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Today in History
- 1234 – Richard Marshal, Earl of Pembroke, was defeated by knights loyal to King Henry III of England at the Battle of the Curragh in County Kildare, Ireland.
- 1871 – The Duke of Buckingham formally opened the Brill Tramway (locomotive pictured), a short railway line to transport goods between his lands and the national rail network.
- 1918 – The United Kingdom's Royal Air Force was founded, towards the end of the First World War.
- 1970 – U.S. president Richard Nixon signed the Public Health Cigarette Smoking Act into law, requiring that a prominent warning by the surgeon general be placed on cigarette packages.
Did You Know?
- ... that former President Clinton said his day would be ruined if he didn't get a bacon butty (pictured) and a cup of tea?
- ... that some atheists believe in the Ten Commandments?
- ... that New York once neighbored Philadelphia?
- ... that a Queen of England was named after a blast furnace?
- ... that South Dakota once sued 15 cats?
- ... that a Briton told the European Union to fuck off 17 million times?
- ... that Turing wrote Prof: Alan Turing Decoded sixty years after his death?
- ... that a bim bam boom aboard an airplane caused quite a stir in France?
- ... that Captain Kirk can encrypt your computer, but Spock might decrypt it for a fee?
- ... that you can have sex with two cans of Pepsi, though one might need to be twisted?
- ... that Volkswagen part number 199 398 500 A is typically lubricated with ketchup?
Today's Featured Article
Tirpitz was the second of two Bismarck-class battleships built for Nazi Germany during World War II. The ship was laid down in November 1936 and commissioned in February 1941. Tirpitz was armed with a main battery of eight 38-centimetre (15 in) guns in four twin turrets. She was the heaviest battleship ever built by a European navy. In early 1942, the ship sailed to Norway to act as a fleet in being, forcing the British navy to retain significant forces in the area. In September 1943, Tirpitz, along with the battleship Scharnhorst, bombarded Allied positions on Spitzbergen, the only time the ship's main battery was used offensively. On 12 November 1944, British Lancaster bombers equipped with 12,000-pound (5,400 kg) "Tallboys" bombed the ship, causing her to capsize. A deck fire spread to an ammunition magazine causing a large explosion. Between 1948 and 1957, the wreck was broken up in a salvage operation. (This article is part of a featured topic: Battleships of Germany.)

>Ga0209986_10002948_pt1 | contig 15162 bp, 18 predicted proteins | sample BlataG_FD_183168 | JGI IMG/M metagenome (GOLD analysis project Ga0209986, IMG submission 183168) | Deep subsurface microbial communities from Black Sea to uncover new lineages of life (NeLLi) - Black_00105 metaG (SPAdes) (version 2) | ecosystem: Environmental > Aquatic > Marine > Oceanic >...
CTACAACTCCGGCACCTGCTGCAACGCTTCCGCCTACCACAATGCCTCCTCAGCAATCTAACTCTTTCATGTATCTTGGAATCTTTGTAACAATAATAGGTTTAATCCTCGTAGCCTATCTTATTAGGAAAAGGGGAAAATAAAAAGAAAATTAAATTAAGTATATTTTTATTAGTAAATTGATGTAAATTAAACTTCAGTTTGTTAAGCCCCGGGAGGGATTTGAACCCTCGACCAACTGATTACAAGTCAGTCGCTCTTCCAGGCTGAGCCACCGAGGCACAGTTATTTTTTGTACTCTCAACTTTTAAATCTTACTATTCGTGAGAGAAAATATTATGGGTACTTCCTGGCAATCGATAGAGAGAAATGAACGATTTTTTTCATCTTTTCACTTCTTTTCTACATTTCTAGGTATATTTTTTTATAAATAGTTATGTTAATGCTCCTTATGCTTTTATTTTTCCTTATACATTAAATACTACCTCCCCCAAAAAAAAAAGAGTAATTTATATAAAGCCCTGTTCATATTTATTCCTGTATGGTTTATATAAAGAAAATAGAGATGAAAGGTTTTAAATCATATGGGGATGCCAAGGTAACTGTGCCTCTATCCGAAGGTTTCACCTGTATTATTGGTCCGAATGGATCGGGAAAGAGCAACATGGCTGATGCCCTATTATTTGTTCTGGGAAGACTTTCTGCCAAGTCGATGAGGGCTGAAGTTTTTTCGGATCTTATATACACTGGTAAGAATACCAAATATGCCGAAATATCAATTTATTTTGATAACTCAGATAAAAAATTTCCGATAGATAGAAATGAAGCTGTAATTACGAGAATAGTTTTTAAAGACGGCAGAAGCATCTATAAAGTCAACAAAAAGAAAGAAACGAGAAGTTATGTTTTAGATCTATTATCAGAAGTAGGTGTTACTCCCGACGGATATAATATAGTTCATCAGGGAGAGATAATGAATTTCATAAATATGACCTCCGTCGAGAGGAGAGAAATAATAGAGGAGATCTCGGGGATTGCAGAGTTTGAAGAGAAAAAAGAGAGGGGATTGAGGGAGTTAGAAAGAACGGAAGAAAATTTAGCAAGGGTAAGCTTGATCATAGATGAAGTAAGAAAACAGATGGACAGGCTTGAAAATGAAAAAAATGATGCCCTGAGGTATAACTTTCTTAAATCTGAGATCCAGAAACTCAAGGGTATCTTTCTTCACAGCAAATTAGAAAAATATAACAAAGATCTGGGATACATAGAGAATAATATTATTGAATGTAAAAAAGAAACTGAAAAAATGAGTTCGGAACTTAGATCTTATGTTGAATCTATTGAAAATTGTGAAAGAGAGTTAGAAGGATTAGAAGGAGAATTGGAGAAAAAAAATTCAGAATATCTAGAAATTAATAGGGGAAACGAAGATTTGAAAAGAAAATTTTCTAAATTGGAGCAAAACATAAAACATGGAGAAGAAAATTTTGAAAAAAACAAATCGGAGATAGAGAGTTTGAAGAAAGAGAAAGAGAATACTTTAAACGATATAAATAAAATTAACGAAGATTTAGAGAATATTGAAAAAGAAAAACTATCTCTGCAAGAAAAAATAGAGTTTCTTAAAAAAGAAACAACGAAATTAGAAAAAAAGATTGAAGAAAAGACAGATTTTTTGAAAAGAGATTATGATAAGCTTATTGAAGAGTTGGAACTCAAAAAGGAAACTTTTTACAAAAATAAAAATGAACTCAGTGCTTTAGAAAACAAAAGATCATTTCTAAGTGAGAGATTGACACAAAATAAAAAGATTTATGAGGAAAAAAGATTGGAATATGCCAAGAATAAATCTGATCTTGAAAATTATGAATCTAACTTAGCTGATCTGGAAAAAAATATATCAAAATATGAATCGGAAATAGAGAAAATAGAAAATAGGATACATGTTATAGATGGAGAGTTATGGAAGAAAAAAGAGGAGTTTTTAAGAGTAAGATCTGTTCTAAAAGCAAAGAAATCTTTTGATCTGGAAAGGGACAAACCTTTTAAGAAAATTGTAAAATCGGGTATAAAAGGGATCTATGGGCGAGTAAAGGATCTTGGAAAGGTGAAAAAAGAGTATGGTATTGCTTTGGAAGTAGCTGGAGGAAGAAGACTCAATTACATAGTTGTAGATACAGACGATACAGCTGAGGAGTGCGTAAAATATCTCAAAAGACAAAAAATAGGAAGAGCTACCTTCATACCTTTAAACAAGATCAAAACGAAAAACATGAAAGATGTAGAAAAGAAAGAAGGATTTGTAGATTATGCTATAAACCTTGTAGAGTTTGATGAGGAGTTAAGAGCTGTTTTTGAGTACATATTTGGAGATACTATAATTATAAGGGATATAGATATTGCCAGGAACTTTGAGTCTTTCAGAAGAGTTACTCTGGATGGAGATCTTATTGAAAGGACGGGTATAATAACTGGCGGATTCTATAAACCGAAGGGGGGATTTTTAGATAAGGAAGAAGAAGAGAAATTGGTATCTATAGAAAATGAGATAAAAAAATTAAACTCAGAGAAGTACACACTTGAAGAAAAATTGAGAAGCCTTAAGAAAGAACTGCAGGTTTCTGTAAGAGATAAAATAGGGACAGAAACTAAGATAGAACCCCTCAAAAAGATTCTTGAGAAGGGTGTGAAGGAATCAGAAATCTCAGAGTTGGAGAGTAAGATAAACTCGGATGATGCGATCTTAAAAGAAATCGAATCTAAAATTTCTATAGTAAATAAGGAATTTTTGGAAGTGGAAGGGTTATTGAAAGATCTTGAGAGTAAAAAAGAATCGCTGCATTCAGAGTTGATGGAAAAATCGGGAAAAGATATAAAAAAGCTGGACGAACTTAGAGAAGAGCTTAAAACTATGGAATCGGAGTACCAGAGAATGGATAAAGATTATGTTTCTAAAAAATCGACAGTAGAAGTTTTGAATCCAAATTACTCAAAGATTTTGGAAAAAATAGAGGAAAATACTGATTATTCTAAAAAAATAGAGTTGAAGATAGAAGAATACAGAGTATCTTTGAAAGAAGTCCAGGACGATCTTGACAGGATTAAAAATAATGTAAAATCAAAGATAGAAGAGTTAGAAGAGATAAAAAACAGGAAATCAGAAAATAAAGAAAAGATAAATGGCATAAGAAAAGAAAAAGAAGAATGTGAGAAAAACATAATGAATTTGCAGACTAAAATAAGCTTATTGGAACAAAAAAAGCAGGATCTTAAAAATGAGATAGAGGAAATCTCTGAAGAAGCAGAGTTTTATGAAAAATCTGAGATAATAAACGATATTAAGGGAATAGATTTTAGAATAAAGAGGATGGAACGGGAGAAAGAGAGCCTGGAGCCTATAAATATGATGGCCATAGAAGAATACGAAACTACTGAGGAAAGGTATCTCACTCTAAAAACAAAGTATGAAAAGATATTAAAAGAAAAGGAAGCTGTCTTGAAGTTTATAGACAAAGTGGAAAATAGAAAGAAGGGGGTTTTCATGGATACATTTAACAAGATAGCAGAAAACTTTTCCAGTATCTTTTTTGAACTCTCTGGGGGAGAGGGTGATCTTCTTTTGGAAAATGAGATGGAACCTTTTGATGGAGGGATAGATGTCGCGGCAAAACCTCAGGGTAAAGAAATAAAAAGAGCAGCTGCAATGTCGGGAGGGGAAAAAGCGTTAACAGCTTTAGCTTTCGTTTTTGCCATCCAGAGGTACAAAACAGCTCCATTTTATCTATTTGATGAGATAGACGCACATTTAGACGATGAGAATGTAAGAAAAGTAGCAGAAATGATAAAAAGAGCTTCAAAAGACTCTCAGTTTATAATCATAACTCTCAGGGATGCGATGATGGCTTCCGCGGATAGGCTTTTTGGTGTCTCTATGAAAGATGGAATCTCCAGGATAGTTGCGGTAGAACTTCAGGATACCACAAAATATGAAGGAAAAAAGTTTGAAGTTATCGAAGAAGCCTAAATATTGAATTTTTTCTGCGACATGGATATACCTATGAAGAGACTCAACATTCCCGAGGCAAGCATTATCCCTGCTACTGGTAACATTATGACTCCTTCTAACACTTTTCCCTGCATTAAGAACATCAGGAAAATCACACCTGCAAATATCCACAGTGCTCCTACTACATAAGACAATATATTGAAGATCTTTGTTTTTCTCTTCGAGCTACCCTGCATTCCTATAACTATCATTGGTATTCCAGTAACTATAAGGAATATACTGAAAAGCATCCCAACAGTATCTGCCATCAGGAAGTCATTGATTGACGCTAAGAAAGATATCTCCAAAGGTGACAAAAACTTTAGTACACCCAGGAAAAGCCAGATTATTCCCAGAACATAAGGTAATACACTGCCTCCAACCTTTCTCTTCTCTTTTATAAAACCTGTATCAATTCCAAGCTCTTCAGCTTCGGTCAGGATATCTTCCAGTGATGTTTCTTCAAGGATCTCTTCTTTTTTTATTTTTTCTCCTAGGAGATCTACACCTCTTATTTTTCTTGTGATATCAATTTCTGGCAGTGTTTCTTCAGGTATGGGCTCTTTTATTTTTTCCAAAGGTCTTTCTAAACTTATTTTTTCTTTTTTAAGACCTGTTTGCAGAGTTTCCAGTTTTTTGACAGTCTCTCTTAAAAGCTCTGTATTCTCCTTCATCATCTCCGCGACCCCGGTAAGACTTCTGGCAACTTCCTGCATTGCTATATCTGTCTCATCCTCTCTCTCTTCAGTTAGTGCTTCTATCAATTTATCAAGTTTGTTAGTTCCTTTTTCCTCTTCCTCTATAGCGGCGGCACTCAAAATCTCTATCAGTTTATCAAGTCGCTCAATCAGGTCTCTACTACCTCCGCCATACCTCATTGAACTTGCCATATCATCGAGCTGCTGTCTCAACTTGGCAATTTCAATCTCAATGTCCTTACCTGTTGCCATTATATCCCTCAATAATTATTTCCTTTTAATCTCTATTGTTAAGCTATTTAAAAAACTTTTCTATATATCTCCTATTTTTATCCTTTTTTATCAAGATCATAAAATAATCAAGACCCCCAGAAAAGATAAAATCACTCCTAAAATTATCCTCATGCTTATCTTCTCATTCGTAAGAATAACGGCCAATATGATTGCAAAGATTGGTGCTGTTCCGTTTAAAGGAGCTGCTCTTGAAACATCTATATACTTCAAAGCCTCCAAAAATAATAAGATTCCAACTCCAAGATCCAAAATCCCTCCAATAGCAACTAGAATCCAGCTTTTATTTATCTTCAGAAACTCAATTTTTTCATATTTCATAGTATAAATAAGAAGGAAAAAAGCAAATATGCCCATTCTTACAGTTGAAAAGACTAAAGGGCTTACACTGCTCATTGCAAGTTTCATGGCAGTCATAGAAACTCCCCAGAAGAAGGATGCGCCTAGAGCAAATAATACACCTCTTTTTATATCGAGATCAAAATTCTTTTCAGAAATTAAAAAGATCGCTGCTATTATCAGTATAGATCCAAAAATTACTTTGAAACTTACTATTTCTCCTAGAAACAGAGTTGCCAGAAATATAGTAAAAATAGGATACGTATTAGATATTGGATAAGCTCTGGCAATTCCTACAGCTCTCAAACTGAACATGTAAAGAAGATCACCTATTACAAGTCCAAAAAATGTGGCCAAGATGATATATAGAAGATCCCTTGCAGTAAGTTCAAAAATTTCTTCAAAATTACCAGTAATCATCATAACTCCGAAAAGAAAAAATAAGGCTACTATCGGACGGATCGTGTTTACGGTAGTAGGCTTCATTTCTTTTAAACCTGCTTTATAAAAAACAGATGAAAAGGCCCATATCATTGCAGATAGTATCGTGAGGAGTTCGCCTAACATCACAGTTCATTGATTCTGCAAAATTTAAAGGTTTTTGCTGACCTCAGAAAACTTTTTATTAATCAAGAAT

Today's Featured Picture
A ha-ha is a recessed landscape design element that creates a vertical barrier while preserving an uninterrupted view of the landscape beyond. The design includes a turfed incline that slopes downward to a sharply vertical face, typically a masonry retaining wall. Ha-has are used in landscape design to prevent access to a garden, for example by grazing livestock, without obstructing views. In security design, the element is used to deter vehicular access to a site while minimizing visual obstruction. The name "ha-ha" is thought to have stemmed from the exclamations of surprise by those coming across them, as the walls were intentionally designed so as not to be visible on the plane of the landscape.
This picture shows a ha-ha at Hopetoun House in West Lothian, Scotland, which keeps animals off the lawn while remaining unseen from the main house, visible here in the background. The wall disappears from view as it curves away to the left of the photograph.
Photograph credit: Andrew Shiva
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